"...such is the duality of the Southern Thing."--DBTMedia criticism from October 8, 2003:
The City of Atlanta and the State of Georgia lost two icons of our recent history this week: Maynard Jackson on Monday and Lester Maddox just last night. Jackson was Atlanta's first black mayor; Maddox was the state's last segregationist governor.
Both men were incredibly complex; whereas Maddox was notorious for meeting would-be black customers to his restaurant with a pistol and friends armed with pick handles, and was elected to the governor's mansion as a hard-line segregationist, as governor, he appointed more African-Americans to public positions in Georgia than anyone who had proceeded him, and his administration is still regarded as one free of corruption...not a small feat for a southern governor. Jackson, on the other hand, was involved in the civil rights movement, a friend of Dr. Martin Luther King, Jr., and is widely credited for making Atlanta a modern city of the "New South"; there are also many who've criticized his administrations (both in the 70's and the 90's) as using affirmative action as a system of patronage, quotas and set-asides as cover for graft. Even when he was succeeded by Bill Campbell in 1994, it was widely believed that Maynard was still running the show...and personally benefitting from racial preferences in city contracts.
Don't misunderstand what I'm trying to say here...far be it from me to cannonize Maddox or to demonize Jackson; both men contributed the growth and evolution of the place I call home. Both built, reformed, fought for what they believed, left their respective marks--and both were undeniably human.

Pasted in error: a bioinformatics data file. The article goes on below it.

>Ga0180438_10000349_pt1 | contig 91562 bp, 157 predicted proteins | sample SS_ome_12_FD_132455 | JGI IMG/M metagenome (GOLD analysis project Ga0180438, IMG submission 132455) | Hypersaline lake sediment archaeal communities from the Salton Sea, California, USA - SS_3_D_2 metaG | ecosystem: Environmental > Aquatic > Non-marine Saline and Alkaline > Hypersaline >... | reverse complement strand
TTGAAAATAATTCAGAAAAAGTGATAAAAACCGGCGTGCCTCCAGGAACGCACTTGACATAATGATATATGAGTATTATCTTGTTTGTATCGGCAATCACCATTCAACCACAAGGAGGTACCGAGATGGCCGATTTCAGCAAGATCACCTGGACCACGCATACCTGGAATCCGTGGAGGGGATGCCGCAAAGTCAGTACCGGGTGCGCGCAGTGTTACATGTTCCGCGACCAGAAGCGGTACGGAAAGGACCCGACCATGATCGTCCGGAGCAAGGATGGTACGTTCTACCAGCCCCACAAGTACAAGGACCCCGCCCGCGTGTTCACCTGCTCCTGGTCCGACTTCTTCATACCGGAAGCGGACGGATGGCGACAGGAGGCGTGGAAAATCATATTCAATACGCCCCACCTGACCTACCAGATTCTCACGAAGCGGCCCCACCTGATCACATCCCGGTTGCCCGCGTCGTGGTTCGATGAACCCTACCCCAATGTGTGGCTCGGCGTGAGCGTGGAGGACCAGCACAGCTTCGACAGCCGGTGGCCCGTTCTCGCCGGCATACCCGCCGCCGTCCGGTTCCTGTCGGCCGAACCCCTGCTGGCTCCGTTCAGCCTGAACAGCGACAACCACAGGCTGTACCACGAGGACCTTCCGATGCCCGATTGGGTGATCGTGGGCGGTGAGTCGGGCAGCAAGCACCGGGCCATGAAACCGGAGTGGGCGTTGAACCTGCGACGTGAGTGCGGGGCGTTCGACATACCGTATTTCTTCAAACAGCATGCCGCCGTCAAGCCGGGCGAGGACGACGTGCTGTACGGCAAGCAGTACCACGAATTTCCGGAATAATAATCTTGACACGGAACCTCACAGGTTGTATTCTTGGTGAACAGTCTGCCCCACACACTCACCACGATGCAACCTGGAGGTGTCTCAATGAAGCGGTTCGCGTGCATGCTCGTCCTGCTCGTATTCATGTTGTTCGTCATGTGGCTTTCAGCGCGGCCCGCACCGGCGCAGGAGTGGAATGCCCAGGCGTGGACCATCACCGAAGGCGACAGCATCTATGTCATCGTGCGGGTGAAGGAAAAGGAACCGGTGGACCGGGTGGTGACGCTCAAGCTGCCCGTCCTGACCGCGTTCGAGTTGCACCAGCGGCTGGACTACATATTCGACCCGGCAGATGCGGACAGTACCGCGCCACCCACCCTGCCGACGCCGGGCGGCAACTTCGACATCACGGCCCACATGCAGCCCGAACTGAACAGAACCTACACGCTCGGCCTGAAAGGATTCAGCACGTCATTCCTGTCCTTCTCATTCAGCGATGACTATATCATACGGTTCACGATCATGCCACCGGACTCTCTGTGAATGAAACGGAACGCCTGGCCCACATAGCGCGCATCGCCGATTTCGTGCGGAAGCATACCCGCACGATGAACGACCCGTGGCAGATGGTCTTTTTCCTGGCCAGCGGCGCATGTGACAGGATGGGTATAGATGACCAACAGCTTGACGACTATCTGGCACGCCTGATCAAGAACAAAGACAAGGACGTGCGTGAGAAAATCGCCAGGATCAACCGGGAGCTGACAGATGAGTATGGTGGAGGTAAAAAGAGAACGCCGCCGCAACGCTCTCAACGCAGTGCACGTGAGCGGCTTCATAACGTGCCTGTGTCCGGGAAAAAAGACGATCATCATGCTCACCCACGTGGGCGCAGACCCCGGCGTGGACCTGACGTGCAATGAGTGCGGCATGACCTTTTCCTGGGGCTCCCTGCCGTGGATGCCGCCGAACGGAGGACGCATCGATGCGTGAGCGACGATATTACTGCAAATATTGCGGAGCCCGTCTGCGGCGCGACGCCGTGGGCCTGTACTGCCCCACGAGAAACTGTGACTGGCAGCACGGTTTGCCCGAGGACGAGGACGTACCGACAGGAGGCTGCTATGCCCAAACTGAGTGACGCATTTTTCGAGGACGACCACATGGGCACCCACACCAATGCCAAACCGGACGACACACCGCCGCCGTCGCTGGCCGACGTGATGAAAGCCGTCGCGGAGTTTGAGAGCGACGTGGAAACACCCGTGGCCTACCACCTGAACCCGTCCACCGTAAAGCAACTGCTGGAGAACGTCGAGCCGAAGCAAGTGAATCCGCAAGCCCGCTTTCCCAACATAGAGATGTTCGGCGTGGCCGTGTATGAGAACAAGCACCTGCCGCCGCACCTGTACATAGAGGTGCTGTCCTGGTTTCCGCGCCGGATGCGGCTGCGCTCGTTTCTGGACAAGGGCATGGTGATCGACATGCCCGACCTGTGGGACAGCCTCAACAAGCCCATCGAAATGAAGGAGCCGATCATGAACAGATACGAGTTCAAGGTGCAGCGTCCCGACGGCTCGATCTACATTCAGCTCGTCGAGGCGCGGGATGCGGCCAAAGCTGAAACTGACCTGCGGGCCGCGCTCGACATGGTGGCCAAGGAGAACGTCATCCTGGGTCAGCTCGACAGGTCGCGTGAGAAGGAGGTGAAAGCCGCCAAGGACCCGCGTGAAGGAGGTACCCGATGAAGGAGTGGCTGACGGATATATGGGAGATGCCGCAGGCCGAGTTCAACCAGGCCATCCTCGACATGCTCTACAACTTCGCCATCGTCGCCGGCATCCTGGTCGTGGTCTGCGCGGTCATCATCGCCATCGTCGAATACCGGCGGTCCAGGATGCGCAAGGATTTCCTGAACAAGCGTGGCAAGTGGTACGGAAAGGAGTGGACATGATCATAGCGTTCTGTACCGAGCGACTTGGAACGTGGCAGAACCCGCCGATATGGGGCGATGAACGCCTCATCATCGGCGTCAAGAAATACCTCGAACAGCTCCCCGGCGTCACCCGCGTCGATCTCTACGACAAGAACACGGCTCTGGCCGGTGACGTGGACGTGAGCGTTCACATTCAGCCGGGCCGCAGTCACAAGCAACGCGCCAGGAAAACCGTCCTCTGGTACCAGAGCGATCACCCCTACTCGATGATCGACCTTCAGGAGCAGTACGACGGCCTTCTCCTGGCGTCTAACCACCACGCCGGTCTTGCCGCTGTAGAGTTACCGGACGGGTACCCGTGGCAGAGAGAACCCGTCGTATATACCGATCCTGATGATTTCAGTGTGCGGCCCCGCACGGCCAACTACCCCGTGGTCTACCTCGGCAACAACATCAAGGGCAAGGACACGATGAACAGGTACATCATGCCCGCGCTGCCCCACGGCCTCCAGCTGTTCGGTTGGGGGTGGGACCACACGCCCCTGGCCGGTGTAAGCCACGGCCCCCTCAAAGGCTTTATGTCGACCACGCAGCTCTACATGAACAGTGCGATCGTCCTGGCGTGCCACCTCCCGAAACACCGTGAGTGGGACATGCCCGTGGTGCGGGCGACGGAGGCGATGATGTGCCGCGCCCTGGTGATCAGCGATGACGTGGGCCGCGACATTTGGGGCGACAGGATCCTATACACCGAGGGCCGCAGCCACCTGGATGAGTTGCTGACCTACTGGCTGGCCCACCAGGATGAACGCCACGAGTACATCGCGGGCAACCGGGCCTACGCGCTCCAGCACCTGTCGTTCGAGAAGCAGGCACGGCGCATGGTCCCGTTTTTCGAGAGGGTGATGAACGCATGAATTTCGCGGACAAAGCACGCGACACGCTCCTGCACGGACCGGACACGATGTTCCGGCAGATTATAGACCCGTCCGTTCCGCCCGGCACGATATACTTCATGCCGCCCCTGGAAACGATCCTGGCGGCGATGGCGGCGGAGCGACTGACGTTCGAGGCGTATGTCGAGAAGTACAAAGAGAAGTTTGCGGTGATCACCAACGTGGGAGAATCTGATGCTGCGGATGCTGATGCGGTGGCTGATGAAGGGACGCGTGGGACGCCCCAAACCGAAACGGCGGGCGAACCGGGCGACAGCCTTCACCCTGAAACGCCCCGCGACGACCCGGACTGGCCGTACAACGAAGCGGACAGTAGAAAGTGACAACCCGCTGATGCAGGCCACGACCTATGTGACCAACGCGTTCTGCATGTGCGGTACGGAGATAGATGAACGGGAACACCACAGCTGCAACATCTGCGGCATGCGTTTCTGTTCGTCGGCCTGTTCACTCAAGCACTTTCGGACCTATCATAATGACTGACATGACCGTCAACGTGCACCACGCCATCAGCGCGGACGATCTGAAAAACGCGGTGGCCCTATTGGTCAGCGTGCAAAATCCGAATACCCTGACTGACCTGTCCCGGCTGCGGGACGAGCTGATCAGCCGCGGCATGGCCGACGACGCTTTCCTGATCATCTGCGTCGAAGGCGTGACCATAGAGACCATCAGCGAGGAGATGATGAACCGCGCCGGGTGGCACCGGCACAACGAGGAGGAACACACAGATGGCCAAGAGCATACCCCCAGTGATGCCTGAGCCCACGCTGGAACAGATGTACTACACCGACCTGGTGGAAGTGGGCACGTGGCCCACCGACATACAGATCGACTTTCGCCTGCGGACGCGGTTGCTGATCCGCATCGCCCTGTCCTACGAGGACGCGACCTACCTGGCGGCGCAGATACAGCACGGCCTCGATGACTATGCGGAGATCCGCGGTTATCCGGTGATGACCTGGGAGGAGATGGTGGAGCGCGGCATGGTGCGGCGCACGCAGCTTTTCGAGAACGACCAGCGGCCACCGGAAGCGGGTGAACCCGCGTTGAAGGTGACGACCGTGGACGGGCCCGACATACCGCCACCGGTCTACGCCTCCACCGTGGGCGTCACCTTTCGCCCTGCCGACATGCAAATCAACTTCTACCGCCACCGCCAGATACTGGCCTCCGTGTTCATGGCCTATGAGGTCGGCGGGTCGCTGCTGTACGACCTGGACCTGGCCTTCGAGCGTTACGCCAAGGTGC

I think that we too frequently see our leaders as larger than life. We project our ideals onto them. We credit them for single-handedly winning wars, freeing people, and changing the world for the better. We blame them for bad economies and moral decline.
Maybe that's just easier than all of us accepting responsibility for the world as we continually remake it.
By the way, the FCC says you can say "fuck" on TV now, as long as you don't use it to describe the act of fucking. So you can say, "this is fucking great", "that fucking sucks", and even possibly "fuck you you fucking fuck", but you can't say "Honey, I'm home! Wanna fuck?"Late-night TMI from the Fall of '04 (when your host was writing his dissertation):
...you cannot comprehend how disgusting I am right now. I think I went to the gym last night (was that last night?) and skipped my shower this morning to go directly to the office from bed. I think I've worn these pants for three or four days in a row. I had onions for lunch. Coffee all day. The way I smell is offensive to me right now. I feel like I should ride the bus home even though my car is here. I was in the bathroom down the hall (which is actually accessible from the main part of the hospital) washing my face just to wake up. I was afraid one of the security guards would come in and think I was a homeless person.